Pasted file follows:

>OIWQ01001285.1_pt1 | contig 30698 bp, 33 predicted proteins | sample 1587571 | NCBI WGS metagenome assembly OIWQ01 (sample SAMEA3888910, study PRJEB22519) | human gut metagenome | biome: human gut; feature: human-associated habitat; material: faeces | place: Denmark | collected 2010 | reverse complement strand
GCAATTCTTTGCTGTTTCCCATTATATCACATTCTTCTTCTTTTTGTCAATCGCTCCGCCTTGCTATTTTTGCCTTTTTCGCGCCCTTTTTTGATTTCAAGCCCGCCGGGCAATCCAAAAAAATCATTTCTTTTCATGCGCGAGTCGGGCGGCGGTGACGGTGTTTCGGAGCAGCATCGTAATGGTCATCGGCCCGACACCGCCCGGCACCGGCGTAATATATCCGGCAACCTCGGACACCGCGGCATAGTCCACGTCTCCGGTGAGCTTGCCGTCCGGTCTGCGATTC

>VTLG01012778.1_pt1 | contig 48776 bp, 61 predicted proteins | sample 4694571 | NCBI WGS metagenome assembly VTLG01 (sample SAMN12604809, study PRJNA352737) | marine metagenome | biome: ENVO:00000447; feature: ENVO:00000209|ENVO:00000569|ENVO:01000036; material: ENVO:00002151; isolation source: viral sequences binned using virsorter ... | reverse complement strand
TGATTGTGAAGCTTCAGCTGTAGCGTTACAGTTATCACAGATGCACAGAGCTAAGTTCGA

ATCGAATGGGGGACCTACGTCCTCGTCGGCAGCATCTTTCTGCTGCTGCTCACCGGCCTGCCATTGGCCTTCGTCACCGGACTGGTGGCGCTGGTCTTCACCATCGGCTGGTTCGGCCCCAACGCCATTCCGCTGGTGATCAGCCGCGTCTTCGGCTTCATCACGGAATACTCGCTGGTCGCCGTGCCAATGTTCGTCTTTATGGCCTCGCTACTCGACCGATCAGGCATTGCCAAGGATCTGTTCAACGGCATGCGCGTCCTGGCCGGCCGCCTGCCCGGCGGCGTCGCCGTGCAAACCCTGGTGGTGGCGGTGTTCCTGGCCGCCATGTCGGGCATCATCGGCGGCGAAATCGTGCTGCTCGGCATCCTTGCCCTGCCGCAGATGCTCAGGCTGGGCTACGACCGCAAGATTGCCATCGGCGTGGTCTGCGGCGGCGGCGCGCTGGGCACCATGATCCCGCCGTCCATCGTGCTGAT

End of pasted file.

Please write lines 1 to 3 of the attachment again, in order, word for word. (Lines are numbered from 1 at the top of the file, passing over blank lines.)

>OIWQ01001285.1_pt1 | contig 30698 bp, 33 predicted proteins | sample 1587571 | NCBI WGS metagenome assembly OIWQ01 (sample SAMEA3888910, study PRJEB22519) | human gut metagenome | biome: human gut; feature: human-associated habitat; material: faeces | place: Denmark | collected 2010 | reverse complement strand
GCAATTCTTTGCTGTTTCCCATTATATCACATTCTTCTTCTTTTTGTCAATCGCTCCGCCTTGCTATTTTTGCCTTTTTCGCGCCCTTTTTTGATTTCAAGCCCGCCGGGCAATCCAAAAAAATCATTTCTTTTCATGCGCGAGTCGGGCGGCGGTGACGGTGTTTCGGAGCAGCATCGTAATGGTCATCGGCCCGACACCGCCCGGCACCGGCGTAATATATCCGGCAACCTCGGACACCGCGGCATAGTCCACGTCTCCGGTGAGCTTGCCGTCCGGTCTGCGATTC

>VTLG01012778.1_pt1 | contig 48776 bp, 61 predicted proteins | sample 4694571 | NCBI WGS metagenome assembly VTLG01 (sample SAMN12604809, study PRJNA352737) | marine metagenome | biome: ENVO:00000447; feature: ENVO:00000209|ENVO:00000569|ENVO:01000036; material: ENVO:00002151; isolation source: viral sequences binned using virsorter ... | reverse complement strand